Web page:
I don't know why, but I had never thought of chopping a sweet potato for breakfast.  In my mind, they were mashed or made into fries.  But they are so easy to peel and then if you chop them into small cubes, they cook quickly and easily for a perfect savory side dish or base for poached eggs.

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Baby Girl and I still wonder why everyone call yams sweet potatoes but we did a taste test and we definitely prefer the sweet potatoes even if they aren't always the beautiful orange color of yams.  You can use yams or sweet potatoes or both for this recipe and the best part is...you can cook up a large quantity of the hash at dinner time and use it for breakfast all week long!  Thank you Amateur Gourmet.

We used both yams and sweet potatos in this version.

"I want to inspire, and be inspired." -Sam Mendes

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Sweet Potato Hash with Poached Eggs

(serves 2) 1 T coconut oil 1 medium/large sweet potatoes or yam, peeled and chopped into bite-sized cubes 1/2 medium onion, chopped 1 tsp salt 1/4 tsp pepper 1 tsp dried sage 1/8 tsp nutmeg 1/8 tsp cayenne pepper 4 poached eggs* avocado to serve

Get your poached eggs started. Put coconut oil in a hot pan and add the sweet potato and onion. Cook over medium/high heat stirring frequently, for about 5 minutes or until sweet potatoes pierce easily with a fork. Stir in the spices and cook 1 more minute. Remove from heat and allow to sit until eggs are ready. Scoop a generous helping of sweet potatoes onto your plate and place drained poached eggs on top. Garnish with avocado and enjoy.

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*For the perfect poached eggs, go to Dad's Poached Eggs

Raspberry Tart sans Gluten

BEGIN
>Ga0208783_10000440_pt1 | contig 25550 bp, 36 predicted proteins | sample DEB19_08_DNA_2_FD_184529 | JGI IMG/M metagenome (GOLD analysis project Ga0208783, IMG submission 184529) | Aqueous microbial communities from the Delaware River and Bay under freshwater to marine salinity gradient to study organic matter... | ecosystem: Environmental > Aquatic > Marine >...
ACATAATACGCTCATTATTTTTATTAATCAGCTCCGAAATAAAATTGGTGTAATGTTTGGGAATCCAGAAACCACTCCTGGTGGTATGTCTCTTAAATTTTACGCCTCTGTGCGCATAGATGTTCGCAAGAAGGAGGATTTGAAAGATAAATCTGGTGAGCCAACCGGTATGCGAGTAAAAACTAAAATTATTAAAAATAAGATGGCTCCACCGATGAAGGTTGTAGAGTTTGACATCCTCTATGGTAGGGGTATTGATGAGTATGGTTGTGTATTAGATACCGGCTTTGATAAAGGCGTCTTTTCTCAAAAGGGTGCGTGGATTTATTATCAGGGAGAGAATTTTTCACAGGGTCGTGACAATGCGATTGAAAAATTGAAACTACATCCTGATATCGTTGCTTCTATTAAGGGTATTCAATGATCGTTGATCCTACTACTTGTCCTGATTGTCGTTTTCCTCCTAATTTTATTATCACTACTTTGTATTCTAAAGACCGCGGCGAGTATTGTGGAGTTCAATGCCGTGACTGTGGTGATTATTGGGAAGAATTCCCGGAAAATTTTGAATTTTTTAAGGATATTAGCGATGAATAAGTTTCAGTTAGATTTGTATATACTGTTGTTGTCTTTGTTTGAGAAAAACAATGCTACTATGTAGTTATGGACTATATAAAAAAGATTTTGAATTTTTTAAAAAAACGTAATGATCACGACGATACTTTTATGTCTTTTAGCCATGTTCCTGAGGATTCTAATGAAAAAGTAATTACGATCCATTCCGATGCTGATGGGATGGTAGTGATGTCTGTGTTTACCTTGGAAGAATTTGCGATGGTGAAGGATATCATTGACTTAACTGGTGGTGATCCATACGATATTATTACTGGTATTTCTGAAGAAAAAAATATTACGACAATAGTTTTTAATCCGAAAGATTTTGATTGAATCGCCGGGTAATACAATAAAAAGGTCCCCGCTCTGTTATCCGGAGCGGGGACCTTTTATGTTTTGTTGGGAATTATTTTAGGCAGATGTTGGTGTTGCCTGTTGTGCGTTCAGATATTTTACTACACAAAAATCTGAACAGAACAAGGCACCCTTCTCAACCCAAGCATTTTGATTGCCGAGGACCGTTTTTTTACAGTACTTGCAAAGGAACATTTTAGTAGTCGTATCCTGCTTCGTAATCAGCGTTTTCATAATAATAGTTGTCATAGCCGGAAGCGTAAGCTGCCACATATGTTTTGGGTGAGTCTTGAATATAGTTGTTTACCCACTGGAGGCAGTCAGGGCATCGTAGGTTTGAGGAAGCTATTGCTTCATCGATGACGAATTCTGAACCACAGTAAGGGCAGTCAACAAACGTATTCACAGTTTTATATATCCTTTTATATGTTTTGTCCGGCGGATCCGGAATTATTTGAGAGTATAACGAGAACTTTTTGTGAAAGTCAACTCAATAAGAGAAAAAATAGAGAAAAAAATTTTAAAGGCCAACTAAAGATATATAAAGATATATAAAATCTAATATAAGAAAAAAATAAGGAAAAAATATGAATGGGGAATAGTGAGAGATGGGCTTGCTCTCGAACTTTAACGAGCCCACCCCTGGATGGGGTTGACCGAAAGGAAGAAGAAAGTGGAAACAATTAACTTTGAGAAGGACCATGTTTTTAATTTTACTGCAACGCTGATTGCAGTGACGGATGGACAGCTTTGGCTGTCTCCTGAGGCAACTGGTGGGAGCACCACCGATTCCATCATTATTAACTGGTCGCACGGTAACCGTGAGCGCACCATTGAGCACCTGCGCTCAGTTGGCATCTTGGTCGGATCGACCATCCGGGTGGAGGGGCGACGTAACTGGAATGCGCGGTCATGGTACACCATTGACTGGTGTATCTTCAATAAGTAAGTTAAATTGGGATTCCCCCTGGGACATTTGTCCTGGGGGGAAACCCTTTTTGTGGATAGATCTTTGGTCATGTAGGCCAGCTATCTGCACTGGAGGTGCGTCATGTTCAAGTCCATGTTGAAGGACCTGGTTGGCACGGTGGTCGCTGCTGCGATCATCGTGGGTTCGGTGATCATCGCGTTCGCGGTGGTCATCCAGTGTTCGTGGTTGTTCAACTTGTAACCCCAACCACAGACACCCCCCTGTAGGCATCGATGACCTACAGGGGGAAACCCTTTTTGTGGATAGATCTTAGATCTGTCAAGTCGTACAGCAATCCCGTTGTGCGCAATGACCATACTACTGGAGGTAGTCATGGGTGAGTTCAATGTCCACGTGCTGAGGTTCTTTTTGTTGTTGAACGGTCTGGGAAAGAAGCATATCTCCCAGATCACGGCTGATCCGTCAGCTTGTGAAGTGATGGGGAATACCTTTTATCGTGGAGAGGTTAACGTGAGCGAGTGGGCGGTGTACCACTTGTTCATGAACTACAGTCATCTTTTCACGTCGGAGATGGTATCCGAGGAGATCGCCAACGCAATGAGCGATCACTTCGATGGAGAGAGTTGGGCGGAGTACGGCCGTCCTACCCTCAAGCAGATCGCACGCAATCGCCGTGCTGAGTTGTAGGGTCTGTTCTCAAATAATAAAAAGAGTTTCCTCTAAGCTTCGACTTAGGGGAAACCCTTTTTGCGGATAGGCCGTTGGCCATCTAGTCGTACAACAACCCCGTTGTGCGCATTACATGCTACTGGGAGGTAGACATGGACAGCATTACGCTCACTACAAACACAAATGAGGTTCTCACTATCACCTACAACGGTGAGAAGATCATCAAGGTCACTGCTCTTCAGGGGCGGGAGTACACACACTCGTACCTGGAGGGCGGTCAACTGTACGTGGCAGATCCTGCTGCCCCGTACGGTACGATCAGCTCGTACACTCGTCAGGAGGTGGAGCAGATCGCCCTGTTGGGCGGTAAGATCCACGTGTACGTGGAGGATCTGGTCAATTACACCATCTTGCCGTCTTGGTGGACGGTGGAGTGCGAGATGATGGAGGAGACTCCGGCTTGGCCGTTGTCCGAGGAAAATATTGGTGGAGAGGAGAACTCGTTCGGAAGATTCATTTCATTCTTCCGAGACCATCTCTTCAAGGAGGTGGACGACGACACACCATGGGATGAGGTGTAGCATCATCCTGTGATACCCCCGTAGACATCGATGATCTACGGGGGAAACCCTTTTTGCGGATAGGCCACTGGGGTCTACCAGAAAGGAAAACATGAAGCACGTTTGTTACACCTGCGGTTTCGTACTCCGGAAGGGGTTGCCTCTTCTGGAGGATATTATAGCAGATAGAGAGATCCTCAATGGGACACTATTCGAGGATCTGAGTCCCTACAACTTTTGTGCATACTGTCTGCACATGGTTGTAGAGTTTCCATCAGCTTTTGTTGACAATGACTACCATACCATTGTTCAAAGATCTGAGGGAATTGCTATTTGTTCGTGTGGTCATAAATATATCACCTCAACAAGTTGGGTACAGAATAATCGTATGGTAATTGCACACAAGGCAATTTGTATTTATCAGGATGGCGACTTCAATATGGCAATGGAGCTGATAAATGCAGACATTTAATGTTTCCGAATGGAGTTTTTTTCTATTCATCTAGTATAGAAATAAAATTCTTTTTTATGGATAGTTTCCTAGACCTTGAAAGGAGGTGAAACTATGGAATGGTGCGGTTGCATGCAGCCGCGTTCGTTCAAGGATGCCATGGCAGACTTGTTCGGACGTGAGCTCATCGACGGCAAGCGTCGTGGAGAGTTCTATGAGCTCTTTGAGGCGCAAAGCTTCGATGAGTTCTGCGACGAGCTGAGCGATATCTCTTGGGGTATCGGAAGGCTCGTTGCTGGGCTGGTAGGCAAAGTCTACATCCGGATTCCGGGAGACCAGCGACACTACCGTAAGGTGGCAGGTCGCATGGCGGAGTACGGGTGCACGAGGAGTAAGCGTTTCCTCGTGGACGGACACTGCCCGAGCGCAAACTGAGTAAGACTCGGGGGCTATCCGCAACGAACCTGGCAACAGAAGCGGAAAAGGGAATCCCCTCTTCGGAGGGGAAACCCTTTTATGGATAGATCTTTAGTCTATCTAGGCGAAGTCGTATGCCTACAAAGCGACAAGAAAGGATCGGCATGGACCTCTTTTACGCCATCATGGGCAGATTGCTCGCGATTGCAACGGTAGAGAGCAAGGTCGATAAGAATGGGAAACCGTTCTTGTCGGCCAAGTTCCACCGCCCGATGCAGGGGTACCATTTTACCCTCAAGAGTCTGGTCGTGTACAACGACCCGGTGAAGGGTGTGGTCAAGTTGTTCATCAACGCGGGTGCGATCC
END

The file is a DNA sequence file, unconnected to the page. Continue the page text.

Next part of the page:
Hubby loves raspberry tart.In Chef Chris' Raspberry Tart, I tell you just how much he loves it. I make it every year for his birthday, but this year he is on a gluten-free diet so I revised the recipe and made it without gluten.  Without grains to be exact.

It may be his new favorite dessert!

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"Every year on your birthday, you get a chance to start new." -Sammy Hagar

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Raspberry Tart sans Gluten

1 cup almond flour 1/4 cup hazelnut flour 1/4 tsp salt 6 T confectioners (powdered) sugar, divided 8 T chilled butter (one stick) cut into pieces 8 oz marscapone 1 T unsweetened almond milk 3 punnets fresh raspberries Special equipment:  10" fluted french tart pan with removable bottom.

Preheat oven to 350 degrees. Put flours, salt and 3 T powdered sugar in a food processor and pulse a few times. With processor running, add butter one tablespoon at a time. Process until dough comes together and all the butter is incorporated. (The "dough" actually seems more like a batter and is VERY sticky.) Scrape dough into the tart pan and press to sides with your hands.  It helps to refrigerate the dough in the pan for 15 minutes and it will be easier to press out. Press dough with fingers and palms into a 10” tart pan.  Prick dough 5-6 times with a fork. Bake blind for about 13-15 minutes at 350 degrees or until lightly browned.  If it puffs up in spots and is still puffy when resting, press it down with your palms.  Cool completely. In a bowl, cream the marscapone and milk until smooth. Sift in 3 T of powdered sugar and mix well. More sugar or cream can be added until the consistency and taste are to your liking.  It should be thick but easily spreadable. Spread marscapone mixture evenly on top of the cooled tart shell all the way to the edges. Carefully place fresh raspberries on top of the tart one berry at a time until all cream is covered. If you are in a hurry, raspberries can be sprinkled over the cream, using more berries and mounding them up for a rustic looking tart.  Either way is beautiful and delicious.